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THE COIL   An IUD (intrauterine device) is made of copper and is generally in a ‘T’ shape. It is placed in the womb and works by preventing sperm meeting an egg. It can also prevent a fertilised egg from implanting itself in the womb if necessary. It works for between 3 and 10 years depending on the type and should be removed or replaced after this time. It is around 98% effective.  

A nurse will need to insert the IUD by use of a straw like piece of equipment. It is simply inserted into you and when the right place is found they eject the IUD. The device has two small strings on it which hang down slightly into your vagina. These are used when it is time to remove it and are simply grasped by a pair of tongs and pulled out.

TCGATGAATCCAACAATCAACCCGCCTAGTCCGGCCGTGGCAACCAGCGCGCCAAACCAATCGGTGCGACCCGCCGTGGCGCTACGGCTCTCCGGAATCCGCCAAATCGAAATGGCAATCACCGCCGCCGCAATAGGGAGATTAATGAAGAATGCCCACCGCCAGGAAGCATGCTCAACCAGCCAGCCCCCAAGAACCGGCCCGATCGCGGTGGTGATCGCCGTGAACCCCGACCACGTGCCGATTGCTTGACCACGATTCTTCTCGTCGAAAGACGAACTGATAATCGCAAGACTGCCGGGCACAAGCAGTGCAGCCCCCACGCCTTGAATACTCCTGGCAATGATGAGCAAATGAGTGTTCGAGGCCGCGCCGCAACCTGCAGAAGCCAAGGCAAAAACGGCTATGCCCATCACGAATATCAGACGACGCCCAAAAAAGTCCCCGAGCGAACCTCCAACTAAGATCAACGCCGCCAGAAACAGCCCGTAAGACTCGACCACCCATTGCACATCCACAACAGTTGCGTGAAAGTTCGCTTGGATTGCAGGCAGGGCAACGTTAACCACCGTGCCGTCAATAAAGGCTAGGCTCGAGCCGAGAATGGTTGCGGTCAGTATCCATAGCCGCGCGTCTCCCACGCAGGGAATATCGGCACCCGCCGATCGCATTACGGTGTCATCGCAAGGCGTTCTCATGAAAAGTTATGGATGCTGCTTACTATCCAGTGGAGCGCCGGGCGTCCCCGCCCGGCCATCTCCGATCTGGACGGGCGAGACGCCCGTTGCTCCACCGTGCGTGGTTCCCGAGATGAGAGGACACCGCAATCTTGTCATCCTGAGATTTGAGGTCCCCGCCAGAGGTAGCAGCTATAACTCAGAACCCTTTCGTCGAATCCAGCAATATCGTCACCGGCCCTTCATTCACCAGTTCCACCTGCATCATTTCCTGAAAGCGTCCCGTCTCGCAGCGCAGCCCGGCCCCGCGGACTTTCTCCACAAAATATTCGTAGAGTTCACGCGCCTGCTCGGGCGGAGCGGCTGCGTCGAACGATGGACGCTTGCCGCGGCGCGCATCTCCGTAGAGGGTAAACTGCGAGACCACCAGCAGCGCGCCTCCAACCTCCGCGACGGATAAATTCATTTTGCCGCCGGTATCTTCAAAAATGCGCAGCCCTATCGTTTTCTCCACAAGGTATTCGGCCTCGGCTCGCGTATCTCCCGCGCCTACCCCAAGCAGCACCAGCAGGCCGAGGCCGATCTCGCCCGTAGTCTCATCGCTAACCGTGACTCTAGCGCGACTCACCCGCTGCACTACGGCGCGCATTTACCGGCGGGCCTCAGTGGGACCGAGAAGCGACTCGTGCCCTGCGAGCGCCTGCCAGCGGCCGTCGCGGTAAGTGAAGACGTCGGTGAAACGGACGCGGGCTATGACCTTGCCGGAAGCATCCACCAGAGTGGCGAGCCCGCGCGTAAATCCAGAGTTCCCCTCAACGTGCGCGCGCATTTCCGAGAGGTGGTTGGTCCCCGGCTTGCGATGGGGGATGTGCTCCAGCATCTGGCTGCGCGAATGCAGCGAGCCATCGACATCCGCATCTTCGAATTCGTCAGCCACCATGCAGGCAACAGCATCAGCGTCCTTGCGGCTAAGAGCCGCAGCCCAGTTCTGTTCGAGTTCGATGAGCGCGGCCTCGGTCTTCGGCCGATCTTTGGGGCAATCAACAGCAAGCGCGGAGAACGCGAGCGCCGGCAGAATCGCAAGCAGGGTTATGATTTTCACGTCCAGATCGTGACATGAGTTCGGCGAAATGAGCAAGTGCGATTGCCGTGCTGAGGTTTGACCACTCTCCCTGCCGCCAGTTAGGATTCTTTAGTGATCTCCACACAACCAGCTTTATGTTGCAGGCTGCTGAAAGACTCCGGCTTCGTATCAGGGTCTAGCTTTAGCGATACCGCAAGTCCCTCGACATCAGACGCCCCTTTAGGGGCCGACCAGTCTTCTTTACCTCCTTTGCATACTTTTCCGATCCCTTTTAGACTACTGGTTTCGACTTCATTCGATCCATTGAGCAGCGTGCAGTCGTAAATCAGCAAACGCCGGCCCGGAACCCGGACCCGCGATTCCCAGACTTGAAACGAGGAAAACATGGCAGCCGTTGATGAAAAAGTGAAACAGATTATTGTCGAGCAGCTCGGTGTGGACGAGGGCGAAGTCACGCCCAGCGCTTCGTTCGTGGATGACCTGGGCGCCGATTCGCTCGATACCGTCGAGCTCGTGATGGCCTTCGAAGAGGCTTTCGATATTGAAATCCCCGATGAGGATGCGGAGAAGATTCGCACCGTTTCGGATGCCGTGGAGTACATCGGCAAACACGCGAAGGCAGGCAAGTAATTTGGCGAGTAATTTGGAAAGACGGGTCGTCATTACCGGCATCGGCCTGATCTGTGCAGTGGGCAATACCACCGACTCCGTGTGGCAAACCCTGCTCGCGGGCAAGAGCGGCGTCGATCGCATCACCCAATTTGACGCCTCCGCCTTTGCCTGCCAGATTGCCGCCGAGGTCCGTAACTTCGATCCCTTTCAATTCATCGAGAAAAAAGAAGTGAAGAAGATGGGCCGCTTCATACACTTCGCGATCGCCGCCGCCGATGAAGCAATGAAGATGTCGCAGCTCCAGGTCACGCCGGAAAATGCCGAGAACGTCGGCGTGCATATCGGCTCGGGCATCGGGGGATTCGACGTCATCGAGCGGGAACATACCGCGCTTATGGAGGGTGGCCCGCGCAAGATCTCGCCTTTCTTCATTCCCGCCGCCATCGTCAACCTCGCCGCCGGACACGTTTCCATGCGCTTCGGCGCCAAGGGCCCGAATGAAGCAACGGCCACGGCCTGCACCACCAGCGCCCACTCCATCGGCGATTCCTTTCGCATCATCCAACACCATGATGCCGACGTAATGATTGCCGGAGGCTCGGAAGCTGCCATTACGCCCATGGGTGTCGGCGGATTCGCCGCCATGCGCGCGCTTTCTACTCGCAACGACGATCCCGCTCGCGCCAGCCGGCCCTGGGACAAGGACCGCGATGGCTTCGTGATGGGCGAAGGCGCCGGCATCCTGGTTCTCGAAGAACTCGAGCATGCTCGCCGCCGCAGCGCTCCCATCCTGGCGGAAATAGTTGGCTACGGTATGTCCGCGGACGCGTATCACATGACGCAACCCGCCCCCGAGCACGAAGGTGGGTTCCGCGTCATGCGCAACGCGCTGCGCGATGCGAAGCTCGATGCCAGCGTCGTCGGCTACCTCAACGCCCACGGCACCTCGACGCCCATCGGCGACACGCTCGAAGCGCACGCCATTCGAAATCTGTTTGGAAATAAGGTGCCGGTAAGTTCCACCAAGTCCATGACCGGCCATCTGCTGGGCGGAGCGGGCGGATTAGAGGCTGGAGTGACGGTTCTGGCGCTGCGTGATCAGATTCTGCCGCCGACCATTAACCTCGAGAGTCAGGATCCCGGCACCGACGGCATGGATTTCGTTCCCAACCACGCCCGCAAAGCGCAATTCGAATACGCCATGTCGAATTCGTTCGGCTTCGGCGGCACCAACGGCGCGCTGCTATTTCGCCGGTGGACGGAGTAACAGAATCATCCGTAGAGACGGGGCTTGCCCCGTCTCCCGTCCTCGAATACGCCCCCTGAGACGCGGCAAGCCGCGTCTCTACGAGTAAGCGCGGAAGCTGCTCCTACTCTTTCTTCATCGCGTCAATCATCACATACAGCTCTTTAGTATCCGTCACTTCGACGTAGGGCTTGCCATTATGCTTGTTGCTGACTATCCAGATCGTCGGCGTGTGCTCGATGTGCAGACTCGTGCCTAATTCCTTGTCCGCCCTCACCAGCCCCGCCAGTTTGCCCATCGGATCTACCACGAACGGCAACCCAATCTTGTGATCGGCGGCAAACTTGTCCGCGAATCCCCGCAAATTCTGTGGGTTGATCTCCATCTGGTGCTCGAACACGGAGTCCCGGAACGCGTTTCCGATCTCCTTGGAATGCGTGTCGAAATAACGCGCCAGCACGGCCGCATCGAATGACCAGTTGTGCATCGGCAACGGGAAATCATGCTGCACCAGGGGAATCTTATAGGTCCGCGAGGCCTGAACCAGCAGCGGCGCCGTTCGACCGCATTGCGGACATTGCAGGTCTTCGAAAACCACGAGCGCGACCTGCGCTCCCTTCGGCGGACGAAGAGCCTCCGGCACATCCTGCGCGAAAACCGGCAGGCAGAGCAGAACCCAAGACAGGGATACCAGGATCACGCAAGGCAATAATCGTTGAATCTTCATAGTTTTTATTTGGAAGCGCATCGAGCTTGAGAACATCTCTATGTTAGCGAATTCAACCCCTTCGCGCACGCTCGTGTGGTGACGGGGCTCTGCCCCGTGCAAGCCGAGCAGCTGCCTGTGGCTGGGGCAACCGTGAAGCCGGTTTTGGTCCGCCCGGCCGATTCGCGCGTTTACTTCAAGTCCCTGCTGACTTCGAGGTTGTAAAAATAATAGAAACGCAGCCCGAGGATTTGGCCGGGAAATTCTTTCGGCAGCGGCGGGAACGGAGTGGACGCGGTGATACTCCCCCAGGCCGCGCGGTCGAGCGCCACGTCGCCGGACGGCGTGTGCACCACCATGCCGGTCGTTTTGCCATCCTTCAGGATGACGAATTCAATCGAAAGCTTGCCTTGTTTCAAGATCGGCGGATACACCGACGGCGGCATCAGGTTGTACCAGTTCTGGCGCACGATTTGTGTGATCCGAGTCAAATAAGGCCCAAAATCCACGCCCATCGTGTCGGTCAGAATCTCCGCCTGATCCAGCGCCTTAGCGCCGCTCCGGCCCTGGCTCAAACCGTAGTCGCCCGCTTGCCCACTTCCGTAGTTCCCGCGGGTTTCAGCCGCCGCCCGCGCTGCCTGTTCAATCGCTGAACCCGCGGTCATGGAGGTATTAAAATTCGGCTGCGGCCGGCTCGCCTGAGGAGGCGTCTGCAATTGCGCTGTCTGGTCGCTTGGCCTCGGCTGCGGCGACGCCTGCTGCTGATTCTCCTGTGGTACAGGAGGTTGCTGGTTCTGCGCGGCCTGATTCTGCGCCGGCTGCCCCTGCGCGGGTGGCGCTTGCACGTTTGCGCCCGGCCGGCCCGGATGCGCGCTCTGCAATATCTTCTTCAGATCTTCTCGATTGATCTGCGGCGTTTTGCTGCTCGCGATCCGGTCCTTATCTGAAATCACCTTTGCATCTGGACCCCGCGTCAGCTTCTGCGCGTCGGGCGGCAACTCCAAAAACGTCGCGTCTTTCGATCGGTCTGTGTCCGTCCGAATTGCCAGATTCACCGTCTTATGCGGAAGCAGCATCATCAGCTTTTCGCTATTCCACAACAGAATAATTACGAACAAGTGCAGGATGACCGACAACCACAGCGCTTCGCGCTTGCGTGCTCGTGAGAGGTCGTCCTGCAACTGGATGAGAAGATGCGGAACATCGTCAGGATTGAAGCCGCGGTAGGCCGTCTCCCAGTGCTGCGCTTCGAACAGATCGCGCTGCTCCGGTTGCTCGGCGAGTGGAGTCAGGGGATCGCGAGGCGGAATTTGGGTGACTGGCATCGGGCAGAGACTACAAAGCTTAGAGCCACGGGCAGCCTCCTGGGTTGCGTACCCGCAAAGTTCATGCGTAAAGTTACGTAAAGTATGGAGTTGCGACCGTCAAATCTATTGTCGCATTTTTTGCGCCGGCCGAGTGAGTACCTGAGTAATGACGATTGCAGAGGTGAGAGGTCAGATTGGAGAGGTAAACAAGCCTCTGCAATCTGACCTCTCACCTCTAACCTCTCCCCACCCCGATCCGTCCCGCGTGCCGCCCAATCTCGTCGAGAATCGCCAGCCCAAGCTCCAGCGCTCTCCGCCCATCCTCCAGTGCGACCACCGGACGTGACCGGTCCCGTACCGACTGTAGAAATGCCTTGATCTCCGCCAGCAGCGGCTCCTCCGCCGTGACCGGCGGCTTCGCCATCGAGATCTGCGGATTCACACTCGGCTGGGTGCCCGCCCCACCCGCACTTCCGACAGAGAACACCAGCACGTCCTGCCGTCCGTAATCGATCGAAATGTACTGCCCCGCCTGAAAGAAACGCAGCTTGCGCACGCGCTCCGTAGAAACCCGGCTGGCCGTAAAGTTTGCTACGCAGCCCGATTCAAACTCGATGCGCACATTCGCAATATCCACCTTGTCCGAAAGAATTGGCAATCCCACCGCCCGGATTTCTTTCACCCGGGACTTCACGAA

The IUD is good as it starts working immediately; however, some women dislike it as it can be the cause of heavier or longer lasting periods. If sperm and an egg do manage to meet there is the risk of an ectopic pregnancy, where the baby begins to grow in the fallopian tubes. However, with this contraception it is advisable to go for regular check-ups to ensure it remains in place, so the nurse can check for any signs of this at the same time.

The IUD does not protect against STIs/STD's.
 

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